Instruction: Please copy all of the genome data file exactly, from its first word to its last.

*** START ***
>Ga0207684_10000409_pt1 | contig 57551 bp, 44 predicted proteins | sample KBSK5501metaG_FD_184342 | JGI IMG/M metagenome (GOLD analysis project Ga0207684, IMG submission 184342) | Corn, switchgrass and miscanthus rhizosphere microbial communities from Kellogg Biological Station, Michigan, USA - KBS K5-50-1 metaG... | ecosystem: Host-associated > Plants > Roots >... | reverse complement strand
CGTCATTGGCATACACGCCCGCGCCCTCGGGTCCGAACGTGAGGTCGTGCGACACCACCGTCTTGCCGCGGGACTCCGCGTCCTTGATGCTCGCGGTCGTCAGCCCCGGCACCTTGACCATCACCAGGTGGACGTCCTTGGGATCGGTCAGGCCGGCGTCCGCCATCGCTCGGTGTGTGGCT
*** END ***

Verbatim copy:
>Ga0207684_10000409_pt1 | contig 57551 bp, 44 predicted proteins | sample KBSK5501metaG_FD_184342 | JGI IMG/M metagenome (GOLD analysis project Ga0207684, IMG submission 184342) | Corn, switchgrass and miscanthus rhizosphere microbial communities from Kellogg Biological Station, Michigan, USA - KBS K5-50-1 metaG... | ecosystem: Host-associated > Plants > Roots >... | reverse complement strand
CGTCATTGGCATACACGCCCGCGCCCTCGGGTCCGAACGTGAGGTCGTGCGACACCACCGTCTTGCCGCGGGACTCCGCGTCCTTGATGCTCGCGGTCGTCAGCCCCGGCACCTTGACCATCACCAGGTGGACGTCCTTGGGATCGGTCAGGCCGGCGTCCGCCATCGCTCGGTGTGTGGCT